This is the end of Walter Lawis's account of his friend's death, but it is not the sole event of romantic interest that occurred in connection with the Pandora's visit with which he was connected. It was a condition of the granting to Captain Kerry of the licence he applied for to remove guano from Nightingale and Inaccessible Islands that he should call at Tristan da Cunha on the way out and deliver mails and parcels there free of charge. Accordingly, before sailing he offered, through the newspapers,  p62 to take out a limited quantity of gifts for the islanders, and the result was that, when he was about to sail, he found his decks covered with packing-cases that made it impossible for him to navigate the vessel. There was no hold in which to store them, and he had to fill the bath and every available corner of the ship before he could proceed. It was alleged against him that, even before leaving Gravesend, he had two cases of books and magazines disposed of, declaring that he was not going to have such rubbish on board, and on nearing Las Palmas and finding themselves tormented with bugs, other packages were thrown overboard. Apparently among them was a collection of Bibles sent by a society, and this was resented, and on the Pandora's return the captain was charged at Bow Street with theft and committed for trial, and he was afterwards tried at the Old Bailey.

It was a Crown prosecution undertaken by order of the Attorney-General at the instance of the Colonial Office, and Mr. C. F. Gill, K. C., Mr. R. D. Muir, and Mr. Bodkin conducted it, and the case was heard by Mr. Justice Grantham. It began on December 10, 1905, and lasted three days. During the voyage home, it seems, Captain Kerry had considerable trouble with his crew, until one of them was put in irons, and, on reaching Sierra Leone, was charged and sent to prison. In consequence of this, it was said, they avowed their  p63 intention of "taking it out of" the captain, and when the charge of theft was made they ranged themselves in support of it. They said he did not deliver any of the presents to the islanders, but kept them in the vessel and afterwards sold them at different ports. The judge, however stopped the case and the defendant and his witnesses were not called upon to deny the allegations. Amongst them was young Walter Lawis, and he was prepared to say that a boatload of packages was taken ashore and he was in the boat, facts which were established by a photograph of the boat loaded in the manner stated. And this testimony received support from a gentleman who, having seen the report of the first day's proceedings in the newspapers, came to the court voluntarily, prepared to say that the packing-case he had sent to the island had arrived, as he had received a letter of thanks for it from the island, and he felt it his duty to come and say so.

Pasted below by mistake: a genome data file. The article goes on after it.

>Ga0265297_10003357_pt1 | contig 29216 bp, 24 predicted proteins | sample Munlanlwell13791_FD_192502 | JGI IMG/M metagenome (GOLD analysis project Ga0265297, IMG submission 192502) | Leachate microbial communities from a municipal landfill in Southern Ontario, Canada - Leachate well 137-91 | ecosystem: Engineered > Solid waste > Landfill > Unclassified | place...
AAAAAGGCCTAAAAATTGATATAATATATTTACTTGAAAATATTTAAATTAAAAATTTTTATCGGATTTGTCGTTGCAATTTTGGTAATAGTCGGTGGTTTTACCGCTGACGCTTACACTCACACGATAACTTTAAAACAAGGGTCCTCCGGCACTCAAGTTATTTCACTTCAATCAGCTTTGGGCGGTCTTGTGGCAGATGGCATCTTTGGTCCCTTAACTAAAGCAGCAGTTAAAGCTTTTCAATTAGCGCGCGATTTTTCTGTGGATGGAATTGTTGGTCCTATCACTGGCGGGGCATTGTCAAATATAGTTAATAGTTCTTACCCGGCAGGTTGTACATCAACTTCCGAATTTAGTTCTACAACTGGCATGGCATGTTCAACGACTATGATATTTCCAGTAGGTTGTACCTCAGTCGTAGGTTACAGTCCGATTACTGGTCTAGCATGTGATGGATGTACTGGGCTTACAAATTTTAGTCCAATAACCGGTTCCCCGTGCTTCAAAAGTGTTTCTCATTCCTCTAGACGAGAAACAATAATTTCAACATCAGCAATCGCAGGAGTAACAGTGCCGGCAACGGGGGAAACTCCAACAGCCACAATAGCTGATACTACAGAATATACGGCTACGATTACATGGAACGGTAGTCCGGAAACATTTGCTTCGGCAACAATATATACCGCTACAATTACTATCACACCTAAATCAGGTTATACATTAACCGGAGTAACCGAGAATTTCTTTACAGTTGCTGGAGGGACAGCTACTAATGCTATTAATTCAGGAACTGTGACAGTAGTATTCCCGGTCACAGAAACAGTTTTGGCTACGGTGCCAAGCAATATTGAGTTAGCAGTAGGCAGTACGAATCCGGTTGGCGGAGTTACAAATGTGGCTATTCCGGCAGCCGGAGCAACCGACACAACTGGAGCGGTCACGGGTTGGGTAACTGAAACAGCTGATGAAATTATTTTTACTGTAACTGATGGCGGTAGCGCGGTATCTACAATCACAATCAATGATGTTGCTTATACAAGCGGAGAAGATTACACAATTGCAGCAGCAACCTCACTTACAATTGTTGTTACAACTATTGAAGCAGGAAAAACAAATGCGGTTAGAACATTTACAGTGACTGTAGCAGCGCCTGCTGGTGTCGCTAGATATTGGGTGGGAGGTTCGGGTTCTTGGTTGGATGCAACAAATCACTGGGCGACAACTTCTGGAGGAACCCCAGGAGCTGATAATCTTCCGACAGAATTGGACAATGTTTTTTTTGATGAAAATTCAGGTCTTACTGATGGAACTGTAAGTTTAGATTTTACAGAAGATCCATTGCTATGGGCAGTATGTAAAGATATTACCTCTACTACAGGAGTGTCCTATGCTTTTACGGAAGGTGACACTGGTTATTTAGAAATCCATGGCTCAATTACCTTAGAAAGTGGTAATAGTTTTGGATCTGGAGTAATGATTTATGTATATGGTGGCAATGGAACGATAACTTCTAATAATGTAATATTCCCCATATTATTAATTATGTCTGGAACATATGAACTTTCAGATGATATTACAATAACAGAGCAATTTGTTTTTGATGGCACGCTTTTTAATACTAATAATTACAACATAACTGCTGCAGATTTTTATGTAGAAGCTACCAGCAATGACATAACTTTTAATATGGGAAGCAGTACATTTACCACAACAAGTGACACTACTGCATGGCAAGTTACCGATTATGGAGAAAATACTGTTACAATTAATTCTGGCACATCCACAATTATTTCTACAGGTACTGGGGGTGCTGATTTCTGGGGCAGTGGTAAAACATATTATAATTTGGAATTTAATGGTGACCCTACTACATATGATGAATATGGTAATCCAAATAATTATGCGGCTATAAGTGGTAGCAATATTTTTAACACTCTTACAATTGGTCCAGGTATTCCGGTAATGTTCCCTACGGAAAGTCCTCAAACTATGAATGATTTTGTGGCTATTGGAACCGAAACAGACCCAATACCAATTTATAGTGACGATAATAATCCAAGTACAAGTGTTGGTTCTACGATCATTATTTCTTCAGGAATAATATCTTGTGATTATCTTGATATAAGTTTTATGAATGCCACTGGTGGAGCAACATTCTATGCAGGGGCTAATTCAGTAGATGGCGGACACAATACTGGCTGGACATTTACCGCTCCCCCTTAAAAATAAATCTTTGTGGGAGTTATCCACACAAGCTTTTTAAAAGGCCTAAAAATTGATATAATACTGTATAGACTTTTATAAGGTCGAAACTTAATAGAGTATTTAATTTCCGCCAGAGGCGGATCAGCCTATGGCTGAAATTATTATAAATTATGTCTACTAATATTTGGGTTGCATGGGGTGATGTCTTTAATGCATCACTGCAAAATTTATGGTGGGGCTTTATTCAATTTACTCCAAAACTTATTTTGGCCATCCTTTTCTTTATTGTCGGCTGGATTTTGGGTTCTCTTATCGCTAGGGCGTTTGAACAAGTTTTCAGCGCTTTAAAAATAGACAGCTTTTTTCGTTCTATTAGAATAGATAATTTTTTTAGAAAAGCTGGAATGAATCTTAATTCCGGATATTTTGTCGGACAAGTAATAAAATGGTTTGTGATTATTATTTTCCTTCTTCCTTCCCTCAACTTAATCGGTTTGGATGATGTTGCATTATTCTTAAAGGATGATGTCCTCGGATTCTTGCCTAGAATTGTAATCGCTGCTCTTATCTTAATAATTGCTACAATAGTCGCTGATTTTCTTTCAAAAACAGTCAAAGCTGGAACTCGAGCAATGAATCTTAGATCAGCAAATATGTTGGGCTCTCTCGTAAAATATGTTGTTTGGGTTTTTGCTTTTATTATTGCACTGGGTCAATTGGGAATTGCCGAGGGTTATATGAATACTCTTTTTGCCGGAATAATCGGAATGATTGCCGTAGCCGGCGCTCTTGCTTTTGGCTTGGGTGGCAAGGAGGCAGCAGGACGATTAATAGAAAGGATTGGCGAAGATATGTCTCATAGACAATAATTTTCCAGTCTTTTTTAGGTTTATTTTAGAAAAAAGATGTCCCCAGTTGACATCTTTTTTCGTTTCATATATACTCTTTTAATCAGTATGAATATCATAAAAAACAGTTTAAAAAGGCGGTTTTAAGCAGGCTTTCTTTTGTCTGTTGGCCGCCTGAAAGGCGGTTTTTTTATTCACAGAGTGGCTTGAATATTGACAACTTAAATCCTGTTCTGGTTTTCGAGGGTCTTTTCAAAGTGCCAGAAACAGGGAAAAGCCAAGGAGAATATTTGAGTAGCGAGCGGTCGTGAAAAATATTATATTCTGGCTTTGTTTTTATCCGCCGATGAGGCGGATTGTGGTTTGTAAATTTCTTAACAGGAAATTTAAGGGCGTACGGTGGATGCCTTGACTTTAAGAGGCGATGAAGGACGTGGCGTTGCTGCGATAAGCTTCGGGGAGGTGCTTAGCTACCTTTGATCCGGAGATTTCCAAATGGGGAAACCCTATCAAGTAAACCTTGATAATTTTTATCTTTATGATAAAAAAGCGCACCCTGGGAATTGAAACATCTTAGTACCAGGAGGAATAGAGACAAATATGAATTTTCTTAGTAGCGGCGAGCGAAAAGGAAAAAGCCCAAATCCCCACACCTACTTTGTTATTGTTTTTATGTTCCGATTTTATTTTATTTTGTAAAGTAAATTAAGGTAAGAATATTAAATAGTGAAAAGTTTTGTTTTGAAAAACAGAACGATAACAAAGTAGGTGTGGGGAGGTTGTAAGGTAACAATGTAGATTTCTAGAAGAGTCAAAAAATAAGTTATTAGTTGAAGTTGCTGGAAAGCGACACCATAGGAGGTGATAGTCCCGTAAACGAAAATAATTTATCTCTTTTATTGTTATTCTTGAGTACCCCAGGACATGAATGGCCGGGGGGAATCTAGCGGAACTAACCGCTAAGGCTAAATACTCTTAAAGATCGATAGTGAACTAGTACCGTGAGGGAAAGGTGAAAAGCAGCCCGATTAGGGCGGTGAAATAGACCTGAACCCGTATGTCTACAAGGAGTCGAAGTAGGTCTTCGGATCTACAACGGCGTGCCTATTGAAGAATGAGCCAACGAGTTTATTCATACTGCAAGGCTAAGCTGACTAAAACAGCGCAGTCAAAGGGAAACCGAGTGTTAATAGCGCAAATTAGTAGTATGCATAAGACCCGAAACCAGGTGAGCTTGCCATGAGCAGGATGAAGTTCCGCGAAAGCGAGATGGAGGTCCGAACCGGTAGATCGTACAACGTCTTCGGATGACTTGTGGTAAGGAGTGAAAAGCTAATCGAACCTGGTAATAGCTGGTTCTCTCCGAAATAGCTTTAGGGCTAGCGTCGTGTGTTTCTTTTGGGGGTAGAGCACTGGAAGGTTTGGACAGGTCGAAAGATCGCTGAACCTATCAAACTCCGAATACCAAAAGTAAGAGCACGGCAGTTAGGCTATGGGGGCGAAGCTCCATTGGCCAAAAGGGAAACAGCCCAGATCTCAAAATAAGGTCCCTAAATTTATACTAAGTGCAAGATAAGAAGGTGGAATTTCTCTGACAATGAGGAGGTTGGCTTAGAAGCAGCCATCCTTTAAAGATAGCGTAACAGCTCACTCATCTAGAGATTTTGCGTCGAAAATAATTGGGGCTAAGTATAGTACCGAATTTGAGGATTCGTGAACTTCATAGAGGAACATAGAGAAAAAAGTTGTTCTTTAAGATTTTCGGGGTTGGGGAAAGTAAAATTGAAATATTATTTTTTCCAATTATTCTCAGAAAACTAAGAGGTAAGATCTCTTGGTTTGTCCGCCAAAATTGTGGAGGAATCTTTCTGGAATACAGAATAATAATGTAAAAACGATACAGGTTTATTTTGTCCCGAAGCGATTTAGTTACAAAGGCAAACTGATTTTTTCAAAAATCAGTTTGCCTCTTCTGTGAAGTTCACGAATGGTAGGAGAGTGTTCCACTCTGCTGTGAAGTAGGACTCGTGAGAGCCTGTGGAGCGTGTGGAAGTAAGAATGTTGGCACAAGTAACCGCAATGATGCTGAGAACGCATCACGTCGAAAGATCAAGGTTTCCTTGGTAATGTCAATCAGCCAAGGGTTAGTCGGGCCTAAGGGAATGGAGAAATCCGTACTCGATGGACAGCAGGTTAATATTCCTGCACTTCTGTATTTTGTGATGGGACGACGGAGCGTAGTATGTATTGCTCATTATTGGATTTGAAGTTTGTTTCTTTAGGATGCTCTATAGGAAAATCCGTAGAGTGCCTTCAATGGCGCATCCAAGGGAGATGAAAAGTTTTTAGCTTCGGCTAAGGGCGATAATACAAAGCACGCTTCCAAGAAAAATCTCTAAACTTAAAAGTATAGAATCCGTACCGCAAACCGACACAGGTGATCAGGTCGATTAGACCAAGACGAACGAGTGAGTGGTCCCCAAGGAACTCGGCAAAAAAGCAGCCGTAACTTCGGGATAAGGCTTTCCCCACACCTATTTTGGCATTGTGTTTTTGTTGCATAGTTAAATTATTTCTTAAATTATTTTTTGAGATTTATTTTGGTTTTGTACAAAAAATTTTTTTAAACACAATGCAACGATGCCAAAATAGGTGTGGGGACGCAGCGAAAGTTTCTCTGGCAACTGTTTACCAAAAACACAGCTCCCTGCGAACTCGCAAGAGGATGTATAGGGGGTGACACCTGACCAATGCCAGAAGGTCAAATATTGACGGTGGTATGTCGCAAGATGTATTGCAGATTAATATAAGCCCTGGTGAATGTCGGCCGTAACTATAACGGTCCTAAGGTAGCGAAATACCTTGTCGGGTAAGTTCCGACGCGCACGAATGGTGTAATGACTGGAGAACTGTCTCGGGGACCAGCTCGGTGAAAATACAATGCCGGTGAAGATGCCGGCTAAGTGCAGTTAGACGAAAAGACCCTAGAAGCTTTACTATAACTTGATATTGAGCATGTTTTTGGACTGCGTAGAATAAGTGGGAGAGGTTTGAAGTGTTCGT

Captain Kerry himself apparently, on reaching England, had written letters of thanks to the donors expressing the islanders' gratitude, and to the donor of the tools which he was alleged to have sold at Sierra Leone he had sent the money he had received for them, and had explained the non‑delivery. And furthermore, he had called at the Colonial Office to complain of the quantity of rubbish sent, much of which, he said, had to be thrown overboard for sanitary reasons.

 p64  In his closing speech Mr. Gill argued that the captain had a trust reposed in him in the care of these gifts, being under a licence from the Colonial Office and so practically in the position of a public servant, but the judge replied with some contemptuous comment, saying that it might be fairly assumed that, under the circumstances, he did not anticipate being asked to carry such things as one thousand five hundred books for a few uneducated islanders, and it could hardly be said that hundreds of Bibles and Prayer Books were needed for such a community. The trial aroused considerable interest at the time, and not a little owing to the well-known people there were among the donors of the goods sent and the evidence they were in consequence called upon to give.


Thayer's Note:

a His name appears not to have been McCann, and he was only 17 or 18: see my note to Mackay, Angry Island, p138.